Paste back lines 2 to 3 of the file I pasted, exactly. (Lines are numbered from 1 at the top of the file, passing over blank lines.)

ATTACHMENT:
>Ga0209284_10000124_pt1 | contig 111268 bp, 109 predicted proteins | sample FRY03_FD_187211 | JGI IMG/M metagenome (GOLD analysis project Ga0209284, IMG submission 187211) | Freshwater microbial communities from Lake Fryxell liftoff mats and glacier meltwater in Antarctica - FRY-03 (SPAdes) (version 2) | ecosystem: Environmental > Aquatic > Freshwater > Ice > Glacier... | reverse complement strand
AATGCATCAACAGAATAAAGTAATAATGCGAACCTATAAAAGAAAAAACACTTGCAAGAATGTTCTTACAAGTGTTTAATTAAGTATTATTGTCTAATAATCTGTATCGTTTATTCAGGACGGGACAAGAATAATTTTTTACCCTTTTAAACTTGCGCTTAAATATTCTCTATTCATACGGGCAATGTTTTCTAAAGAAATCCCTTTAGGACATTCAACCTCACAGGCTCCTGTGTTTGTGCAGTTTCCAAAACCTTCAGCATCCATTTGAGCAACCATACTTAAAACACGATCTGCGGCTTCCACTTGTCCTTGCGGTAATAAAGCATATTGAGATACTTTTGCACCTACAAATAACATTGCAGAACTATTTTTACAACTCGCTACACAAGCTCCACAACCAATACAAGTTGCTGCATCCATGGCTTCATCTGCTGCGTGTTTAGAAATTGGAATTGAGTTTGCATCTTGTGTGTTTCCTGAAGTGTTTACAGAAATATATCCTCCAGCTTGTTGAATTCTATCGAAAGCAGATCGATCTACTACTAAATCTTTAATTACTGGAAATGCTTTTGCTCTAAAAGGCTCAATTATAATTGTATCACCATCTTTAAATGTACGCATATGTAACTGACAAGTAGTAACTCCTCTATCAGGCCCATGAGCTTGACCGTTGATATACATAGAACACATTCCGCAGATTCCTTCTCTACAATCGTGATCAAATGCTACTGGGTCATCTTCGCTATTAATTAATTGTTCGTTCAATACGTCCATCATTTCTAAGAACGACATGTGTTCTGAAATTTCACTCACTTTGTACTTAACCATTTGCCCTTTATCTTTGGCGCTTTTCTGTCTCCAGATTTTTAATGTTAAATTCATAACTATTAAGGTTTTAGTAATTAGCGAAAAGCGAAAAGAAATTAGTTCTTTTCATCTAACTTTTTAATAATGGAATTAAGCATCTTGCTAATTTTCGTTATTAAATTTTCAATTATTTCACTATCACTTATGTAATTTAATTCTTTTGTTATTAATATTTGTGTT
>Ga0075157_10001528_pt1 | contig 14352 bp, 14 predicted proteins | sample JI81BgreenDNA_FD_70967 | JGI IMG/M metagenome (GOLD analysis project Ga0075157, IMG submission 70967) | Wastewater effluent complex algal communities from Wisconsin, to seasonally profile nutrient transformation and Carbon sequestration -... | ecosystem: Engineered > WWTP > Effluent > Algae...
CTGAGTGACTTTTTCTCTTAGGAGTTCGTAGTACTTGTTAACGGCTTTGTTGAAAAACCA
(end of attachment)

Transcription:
AATGCATCAACAGAATAAAGTAATAATGCGAACCTATAAAAGAAAAAACACTTGCAAGAATGTTCTTACAAGTGTTTAATTAAGTATTATTGTCTAATAATCTGTATCGTTTATTCAGGACGGGACAAGAATAATTTTTTACCCTTTTAAACTTGCGCTTAAATATTCTCTATTCATACGGGCAATGTTTTCTAAAGAAATCCCTTTAGGACATTCAACCTCACAGGCTCCTGTGTTTGTGCAGTTTCCAAAACCTTCAGCATCCATTTGAGCAACCATACTTAAAACACGATCTGCGGCTTCCACTTGTCCTTGCGGTAATAAAGCATATTGAGATACTTTTGCACCTACAAATAACATTGCAGAACTATTTTTACAACTCGCTACACAAGCTCCACAACCAATACAAGTTGCTGCATCCATGGCTTCATCTGCTGCGTGTTTAGAAATTGGAATTGAGTTTGCATCTTGTGTGTTTCCTGAAGTGTTTACAGAAATATATCCTCCAGCTTGTTGAATTCTATCGAAAGCAGATCGATCTACTACTAAATCTTTAATTACTGGAAATGCTTTTGCTCTAAAAGGCTCAATTATAATTGTATCACCATCTTTAAATGTACGCATATGTAACTGACAAGTAGTAACTCCTCTATCAGGCCCATGAGCTTGACCGTTGATATACATAGAACACATTCCGCAGATTCCTTCTCTACAATCGTGATCAAATGCTACTGGGTCATCTTCGCTATTAATTAATTGTTCGTTCAATACGTCCATCATTTCTAAGAACGACATGTGTTCTGAAATTTCACTCACTTTGTACTTAACCATTTGCCCTTTATCTTTGGCGCTTTTCTGTCTCCAGATTTTTAATGTTAAATTCATAACTATTAAGGTTTTAGTAATTAGCGAAAAGCGAAAAGAAATTAGTTCTTTTCATCTAACTTTTTAATAATGGAATTAAGCATCTTGCTAATTTTCGTTATTAAATTTTCAATTATTTCACTATCACTTATGTAATTTAATTCTTTTGTTATTAATATTTGTGTT
>Ga0075157_10001528_pt1 | contig 14352 bp, 14 predicted proteins | sample JI81BgreenDNA_FD_70967 | JGI IMG/M metagenome (GOLD analysis project Ga0075157, IMG submission 70967) | Wastewater effluent complex algal communities from Wisconsin, to seasonally profile nutrient transformation and Carbon sequestration -... | ecosystem: Engineered > WWTP > Effluent > Algae...